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MUDDY GURDY / Article de presse / INROCKUPTIBLES (France) 31 janvier 2018
MUDDY GURDY PRESS REVIEW / INROCKUPTIBLES (France) – January 31st 2018
When French Hurdy Gurdy Meets the North Mississippi Hill Country Blues
This music is a fantasy. That, understandably, of all the music lovers who one day heard the song Goin Down South by bluesman RL Burnside and never recovered. This song is an ‘open sesame”, the gateway to the mysteries and sweet delights of North Mississippi blues. North Mississippi is not the delta. It is the land of hills, forests covered with a Kudzu mantle and a very local and arcane way to play the blues – hypnotic, electric, erotic, dancing, melting and based on the rhythmic beat rather than the melody.
Goin ‘Down South opens the first album of Muddy Gurdy. Muddy Gurdy is the parallel and traveling project of a French trio called Hypnotic Wheels, Of note: they play blues with a ”vielle à roue” – a hurdy-gurdy (Literal translation: Old Wheel). Last spring, they went down south, a Homeric voyage to record with some demi-gods, or their descendants, of the local blues – Pat and Shardé Thomas, children of Burnside and Kimbrough. The recordings were made in field-recording style, in houses or courtyards, with bits of dialogue, barking dogs and train sirens, far from any confinement.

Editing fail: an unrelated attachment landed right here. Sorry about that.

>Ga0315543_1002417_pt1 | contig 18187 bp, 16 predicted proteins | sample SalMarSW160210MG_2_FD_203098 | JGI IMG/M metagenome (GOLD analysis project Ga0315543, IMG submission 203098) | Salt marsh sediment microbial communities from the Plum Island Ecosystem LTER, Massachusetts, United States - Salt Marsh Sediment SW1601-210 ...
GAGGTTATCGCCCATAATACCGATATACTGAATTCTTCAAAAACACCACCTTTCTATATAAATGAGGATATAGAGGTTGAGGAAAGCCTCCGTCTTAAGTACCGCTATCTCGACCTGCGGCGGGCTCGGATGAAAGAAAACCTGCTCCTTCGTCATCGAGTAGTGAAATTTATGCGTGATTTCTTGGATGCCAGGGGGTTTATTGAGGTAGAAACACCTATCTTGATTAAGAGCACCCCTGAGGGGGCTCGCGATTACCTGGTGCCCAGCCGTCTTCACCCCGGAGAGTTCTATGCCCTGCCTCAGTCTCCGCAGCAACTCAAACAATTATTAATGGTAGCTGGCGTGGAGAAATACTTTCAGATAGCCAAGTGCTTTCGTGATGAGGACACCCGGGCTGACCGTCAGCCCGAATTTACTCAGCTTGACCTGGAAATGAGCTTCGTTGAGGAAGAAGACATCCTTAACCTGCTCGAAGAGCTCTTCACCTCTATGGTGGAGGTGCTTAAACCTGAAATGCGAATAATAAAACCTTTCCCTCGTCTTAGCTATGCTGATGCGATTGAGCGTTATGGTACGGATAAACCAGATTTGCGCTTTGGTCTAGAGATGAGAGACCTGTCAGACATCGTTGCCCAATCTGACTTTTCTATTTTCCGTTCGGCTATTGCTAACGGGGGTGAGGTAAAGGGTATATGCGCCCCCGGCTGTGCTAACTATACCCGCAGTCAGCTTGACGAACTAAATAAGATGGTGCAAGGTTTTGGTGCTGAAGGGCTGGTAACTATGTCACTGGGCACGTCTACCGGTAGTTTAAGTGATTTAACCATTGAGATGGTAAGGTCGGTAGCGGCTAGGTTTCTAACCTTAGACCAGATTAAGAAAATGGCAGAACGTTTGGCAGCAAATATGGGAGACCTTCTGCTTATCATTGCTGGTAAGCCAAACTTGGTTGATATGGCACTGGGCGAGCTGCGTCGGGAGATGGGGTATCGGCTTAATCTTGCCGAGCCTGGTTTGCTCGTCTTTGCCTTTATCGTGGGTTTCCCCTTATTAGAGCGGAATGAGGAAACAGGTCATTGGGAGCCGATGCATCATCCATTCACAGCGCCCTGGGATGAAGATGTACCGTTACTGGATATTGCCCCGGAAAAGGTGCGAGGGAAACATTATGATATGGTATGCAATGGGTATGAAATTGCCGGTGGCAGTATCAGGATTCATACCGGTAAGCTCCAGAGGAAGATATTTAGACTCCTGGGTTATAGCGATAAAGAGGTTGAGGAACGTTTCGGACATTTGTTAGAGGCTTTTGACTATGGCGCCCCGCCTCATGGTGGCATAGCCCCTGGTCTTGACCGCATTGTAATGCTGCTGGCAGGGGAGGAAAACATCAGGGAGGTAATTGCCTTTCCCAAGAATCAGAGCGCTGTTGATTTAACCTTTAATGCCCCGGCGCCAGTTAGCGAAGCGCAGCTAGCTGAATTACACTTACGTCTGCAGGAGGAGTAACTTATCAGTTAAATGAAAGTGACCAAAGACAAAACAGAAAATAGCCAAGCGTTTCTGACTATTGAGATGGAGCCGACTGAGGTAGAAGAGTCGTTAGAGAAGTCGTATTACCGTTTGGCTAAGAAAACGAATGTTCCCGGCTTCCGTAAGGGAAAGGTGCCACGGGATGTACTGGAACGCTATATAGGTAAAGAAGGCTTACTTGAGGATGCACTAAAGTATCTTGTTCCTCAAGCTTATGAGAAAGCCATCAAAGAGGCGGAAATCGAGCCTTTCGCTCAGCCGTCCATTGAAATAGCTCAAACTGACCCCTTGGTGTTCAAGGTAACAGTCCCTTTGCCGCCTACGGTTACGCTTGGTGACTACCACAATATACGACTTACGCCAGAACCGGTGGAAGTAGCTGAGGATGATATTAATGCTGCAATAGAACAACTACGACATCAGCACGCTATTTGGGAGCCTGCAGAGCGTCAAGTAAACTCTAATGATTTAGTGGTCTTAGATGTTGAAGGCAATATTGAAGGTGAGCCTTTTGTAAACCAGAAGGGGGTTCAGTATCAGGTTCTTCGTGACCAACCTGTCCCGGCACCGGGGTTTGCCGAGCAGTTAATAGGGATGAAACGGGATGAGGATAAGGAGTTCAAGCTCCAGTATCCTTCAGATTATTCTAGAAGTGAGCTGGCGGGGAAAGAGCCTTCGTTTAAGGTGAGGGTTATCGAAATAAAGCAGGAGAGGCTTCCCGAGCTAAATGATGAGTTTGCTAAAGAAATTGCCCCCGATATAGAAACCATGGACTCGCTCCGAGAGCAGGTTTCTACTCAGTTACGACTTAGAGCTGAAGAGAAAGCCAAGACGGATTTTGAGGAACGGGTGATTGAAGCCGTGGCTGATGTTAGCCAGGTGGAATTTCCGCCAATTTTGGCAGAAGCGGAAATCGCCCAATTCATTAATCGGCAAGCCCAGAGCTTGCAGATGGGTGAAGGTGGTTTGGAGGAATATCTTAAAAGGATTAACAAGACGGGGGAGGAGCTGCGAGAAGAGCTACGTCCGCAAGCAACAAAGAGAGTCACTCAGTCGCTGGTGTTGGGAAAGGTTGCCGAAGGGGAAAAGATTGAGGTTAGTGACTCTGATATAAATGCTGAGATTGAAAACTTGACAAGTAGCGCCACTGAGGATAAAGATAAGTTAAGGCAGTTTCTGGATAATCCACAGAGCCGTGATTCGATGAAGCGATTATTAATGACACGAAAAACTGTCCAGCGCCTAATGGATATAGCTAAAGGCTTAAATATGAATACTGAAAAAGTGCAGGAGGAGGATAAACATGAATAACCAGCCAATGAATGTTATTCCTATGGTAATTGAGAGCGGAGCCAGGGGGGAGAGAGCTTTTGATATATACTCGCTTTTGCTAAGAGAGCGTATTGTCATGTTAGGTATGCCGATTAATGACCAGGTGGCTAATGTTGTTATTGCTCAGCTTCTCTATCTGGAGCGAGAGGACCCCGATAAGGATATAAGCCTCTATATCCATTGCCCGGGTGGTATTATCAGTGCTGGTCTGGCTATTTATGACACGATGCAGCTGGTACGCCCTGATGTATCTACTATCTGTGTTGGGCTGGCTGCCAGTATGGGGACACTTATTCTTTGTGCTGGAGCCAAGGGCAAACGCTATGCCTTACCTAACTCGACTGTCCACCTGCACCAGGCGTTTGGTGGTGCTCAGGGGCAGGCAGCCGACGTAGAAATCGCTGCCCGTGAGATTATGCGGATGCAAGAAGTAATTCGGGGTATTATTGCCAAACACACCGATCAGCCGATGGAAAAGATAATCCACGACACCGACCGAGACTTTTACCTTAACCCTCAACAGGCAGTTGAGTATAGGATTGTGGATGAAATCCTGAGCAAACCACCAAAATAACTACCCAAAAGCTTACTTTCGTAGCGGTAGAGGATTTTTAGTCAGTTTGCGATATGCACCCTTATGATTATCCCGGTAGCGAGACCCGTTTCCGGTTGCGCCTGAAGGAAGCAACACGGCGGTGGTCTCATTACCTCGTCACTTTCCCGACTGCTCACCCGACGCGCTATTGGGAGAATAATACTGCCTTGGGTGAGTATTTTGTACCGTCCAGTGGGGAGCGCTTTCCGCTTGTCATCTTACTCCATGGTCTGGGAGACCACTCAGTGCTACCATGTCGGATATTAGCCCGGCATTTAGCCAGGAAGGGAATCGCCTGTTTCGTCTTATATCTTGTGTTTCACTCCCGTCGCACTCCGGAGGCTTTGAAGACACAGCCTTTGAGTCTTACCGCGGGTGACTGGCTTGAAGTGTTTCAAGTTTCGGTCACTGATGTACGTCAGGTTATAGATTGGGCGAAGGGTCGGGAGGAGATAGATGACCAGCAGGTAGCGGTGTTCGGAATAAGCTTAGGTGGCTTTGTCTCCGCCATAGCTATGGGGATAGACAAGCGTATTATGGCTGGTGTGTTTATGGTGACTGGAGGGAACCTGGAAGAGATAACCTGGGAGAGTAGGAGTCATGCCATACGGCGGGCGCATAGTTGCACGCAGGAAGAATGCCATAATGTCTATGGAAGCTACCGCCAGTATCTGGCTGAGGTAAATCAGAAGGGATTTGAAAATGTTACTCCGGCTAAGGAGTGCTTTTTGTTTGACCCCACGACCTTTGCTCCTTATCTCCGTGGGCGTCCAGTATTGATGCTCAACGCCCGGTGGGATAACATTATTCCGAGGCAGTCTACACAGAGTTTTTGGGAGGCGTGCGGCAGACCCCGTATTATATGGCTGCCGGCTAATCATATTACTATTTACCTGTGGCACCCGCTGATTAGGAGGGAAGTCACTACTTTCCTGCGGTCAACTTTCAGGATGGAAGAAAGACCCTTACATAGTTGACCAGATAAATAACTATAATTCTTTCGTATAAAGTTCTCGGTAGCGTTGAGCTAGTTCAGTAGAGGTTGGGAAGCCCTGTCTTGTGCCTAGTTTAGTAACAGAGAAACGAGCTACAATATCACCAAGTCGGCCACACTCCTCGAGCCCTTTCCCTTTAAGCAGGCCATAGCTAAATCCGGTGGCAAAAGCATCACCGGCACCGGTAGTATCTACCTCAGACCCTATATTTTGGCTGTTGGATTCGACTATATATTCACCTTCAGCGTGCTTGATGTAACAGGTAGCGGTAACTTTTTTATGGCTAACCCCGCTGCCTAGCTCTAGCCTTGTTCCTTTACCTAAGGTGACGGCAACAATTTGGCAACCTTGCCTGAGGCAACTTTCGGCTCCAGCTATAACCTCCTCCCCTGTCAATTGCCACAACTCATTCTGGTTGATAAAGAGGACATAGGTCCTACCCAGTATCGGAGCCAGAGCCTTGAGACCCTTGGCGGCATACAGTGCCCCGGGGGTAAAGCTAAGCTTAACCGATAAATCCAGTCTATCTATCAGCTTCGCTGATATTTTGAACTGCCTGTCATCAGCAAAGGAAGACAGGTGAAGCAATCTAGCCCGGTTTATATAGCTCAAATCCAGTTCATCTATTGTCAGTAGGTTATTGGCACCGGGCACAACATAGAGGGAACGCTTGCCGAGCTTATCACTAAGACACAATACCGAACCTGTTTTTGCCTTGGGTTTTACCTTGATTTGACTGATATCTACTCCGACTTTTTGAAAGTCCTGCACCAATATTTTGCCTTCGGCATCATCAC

Muddy Gurdy plays covers, these totemic songs shaped by RL Burnside, Fred McDowell, Jessie Mae Hemphill: Shake em on down, She Wolf, See My Jumper on the Line, Rollin’ and Tumblin’, and of course, Goin ‘down South. Playing covers is easy. Honoring them with a vision is better and that’s what Muddy Gurdy does. Used as a second guitar, the hurdy gurdy sounds like an African violin, with dense, rotating notes marrying this lascivious-aggressive North Mississippi blues. We find this huge, rumbling primitive rhythm, coming from fife & drum, the night of the blues. And these guitars like volcanic rock that becomes lava again.
Threatening, chaotic and sexy, this album is incredibly good, at the high level of the best heirs of the blues from there. It was really a good idea, these frolics between the old (blues) and the old (wheel.)
By Stephane Deschamps